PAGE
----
"Asiatosuchus" germanicus

Prodiplocynodon langi

Asiatosuchus grangeri

"Crocodylus" affinis

"Crocodylus" depressifrons

Brachyuranochampsa eversolei

"Crocodylus" acer


Kentisuchus spenceri

Dollosuchoides densmorei

Megadontosuchus arduini

Gavialosuchus eggenburgensis

Toyotamaphimeia machikanensis

Tomistoma lusitanica

Tomistoma schlegelii 

"Tomistoma" cairense

Thecachampsa antiqua

Thecachampsa americana

Thecachampsa carolinense

Penghusuchus pani

Paratomistoma courti

Maomingosuchus petrolica


"Crocodylus" megarhinus


Kambara implexidens

Australosuchus clarkae

Trilophosuchus rackhami


Brochuchus pigotti

"Crocodylus" gariepensis

Euthecodon arambourgii

Euthecodon brumpti


Rimasuchus lloydi

Voay robustus

Osteolaemus osborni 

Osteolaemus tetraspis

Mecistops cataphractus 


C. checchiai

C. palaeindicus

C. anthropophagus

C. thorbjarnarsoni

C. niloticus  

C. siamensis  

C. palustris  

C. porosus 

C. johnsoni  

C. mindorensis

C. novaeguineae

C. raninus

C. acutus  

C. intermedius

C. rhombifer 

C. moreletii


Crocodylus species originated from an ancestor in the Indo-Pacific region between 9 million years ago and 16 million years ago.[6] They radiated into Africa between 8 million years ago and 12 million years ago. This was followed about 5 to 6 million years ago by a trans-Atlantic migration to the Americas.[7][8]


  1. ^ Laurenti, J. N. (1768). "XV. Crocodylus". Specimen Medicum, Exhibens Synopsin Reptilium Emendatam cum Experimentis circa Venena [Medical Treatise, Exhibiting an Emended Synopsis of Reptiles, with Experiments Concerning Venoms and Antidotes for Austrian Reptiles]. Viennae: Joan. Thomae. pp. 53–55.
  2. ^ Murray, Christopher M.; Russo, Peter; Zorrilla, Alexander; McMahan, Caleb D. (2019). "Divergent Morphology among Populations of the New Guinea Crocodile, Crocodylus novaeguineae (Schmidt, 1928) Diagnosis of An Independent Lineage and Description of A New Species". Copeia. 107 (3): 517–523. doi:10.1643/CG-19-240.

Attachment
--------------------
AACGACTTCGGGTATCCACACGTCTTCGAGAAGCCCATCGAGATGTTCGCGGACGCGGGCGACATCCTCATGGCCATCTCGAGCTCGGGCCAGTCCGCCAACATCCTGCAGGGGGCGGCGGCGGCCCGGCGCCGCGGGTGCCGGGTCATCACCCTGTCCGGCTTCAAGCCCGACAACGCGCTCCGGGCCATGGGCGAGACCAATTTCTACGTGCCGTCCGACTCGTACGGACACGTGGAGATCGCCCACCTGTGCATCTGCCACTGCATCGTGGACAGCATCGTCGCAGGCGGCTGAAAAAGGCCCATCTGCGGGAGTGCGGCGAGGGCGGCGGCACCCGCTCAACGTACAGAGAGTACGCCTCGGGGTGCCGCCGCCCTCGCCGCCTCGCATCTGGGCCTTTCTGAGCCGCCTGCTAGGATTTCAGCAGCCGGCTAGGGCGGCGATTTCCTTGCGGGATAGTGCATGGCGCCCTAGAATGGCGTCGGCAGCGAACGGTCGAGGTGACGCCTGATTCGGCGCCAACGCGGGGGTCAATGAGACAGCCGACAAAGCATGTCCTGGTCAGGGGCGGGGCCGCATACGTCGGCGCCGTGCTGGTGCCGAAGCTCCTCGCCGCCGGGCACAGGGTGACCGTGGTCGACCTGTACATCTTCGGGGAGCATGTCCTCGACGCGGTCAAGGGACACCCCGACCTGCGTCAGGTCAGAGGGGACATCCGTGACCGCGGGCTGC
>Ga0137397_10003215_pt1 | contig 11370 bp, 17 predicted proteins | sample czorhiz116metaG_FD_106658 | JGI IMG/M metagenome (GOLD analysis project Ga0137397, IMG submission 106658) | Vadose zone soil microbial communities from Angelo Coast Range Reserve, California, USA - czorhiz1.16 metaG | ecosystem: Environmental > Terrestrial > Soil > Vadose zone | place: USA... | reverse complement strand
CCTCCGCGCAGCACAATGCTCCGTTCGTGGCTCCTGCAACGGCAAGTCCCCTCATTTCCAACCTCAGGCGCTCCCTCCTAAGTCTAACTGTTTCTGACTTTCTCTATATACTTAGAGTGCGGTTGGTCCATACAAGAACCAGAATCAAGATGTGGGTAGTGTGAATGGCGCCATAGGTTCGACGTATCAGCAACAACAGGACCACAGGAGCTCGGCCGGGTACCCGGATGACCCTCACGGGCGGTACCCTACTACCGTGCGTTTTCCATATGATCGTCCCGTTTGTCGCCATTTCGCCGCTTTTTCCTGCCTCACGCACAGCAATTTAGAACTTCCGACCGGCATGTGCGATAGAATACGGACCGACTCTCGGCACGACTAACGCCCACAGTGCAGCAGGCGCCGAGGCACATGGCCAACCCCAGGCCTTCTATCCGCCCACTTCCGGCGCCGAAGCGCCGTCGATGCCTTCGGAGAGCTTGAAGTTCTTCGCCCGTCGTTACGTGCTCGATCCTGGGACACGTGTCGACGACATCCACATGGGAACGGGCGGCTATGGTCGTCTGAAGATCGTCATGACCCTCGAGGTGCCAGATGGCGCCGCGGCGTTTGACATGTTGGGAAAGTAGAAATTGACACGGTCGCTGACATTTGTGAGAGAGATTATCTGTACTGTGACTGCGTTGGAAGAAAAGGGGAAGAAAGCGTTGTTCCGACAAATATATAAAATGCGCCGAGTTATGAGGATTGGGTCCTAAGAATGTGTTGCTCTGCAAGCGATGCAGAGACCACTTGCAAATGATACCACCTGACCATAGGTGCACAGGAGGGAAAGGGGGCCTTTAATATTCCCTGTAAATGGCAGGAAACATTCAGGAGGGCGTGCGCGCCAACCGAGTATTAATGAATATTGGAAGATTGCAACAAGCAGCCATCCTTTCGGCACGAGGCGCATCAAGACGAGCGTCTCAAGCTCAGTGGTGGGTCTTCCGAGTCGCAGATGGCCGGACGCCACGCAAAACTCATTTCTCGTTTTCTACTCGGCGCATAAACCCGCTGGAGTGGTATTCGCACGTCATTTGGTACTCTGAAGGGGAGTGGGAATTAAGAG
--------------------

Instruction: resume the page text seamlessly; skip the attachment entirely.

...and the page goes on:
3. ^
  4. ^ a b Brochu, C. A.; Storrs, G. W. (2012). "A giant crocodile from the Plio-Pleistocene of Kenya, the phylogenetic relationships of Neogene African crocodylines, and the antiquity of Crocodylus in Africa". Journal of Vertebrate Paleontology. 32 (3): 587. doi:10.1080/02724634.2012.652324.
  5. ^ Robert W. Meredith, Evon R. Hekkala, George Amato and John Gatesy (2011). "A phylogenetic hypothesis for Crocodylus (Crocodylia) based on mitochondrial DNA: Evidence for a trans-Atlantic voyage from Africa to the New World". Molecular Phylogenetics and Evolution. 60: 183–191. doi:10.1016/j.ympev.2011.03.026. PMID 21459152.CS1 maint: uses authors parameter (link)
  6. ^ Srikulnath, K; Thapana, W; Muangmai, N (2015). "Role of chromosome changes in Crocodylus evolution and diversity". Genomics Inform. 13 (4): 102–111. doi:10.5808/GI.2015.13.4.102. PMC 4742319. PMID 26865840.
  7. ^ Oaks, J.R. (2011). "A time-calibrated species tree of Crocodylia reveals a recent radiation of the true crocodiles". Evolution. 65 (11): 3285–3297. doi:10.1111/j.1558-5646.2011.01373.x.
  8. ^ Pan, T.; Miao, J.-S.; Zhang, H.-B.; Yan, P.; Lee, P.-S.; Jiang, X.-Y.; Ouyang, J.-H.; Deng, Y.-P.; Zhang, B.-W.; Wu, X.-B. (2020). "Near-complete phylogeny of extant Crocodylia (Reptilia) using mitogenome-based data". Zoological Journal of the Linnean Society. doi:10.1093/zoolinnean/zlaa074.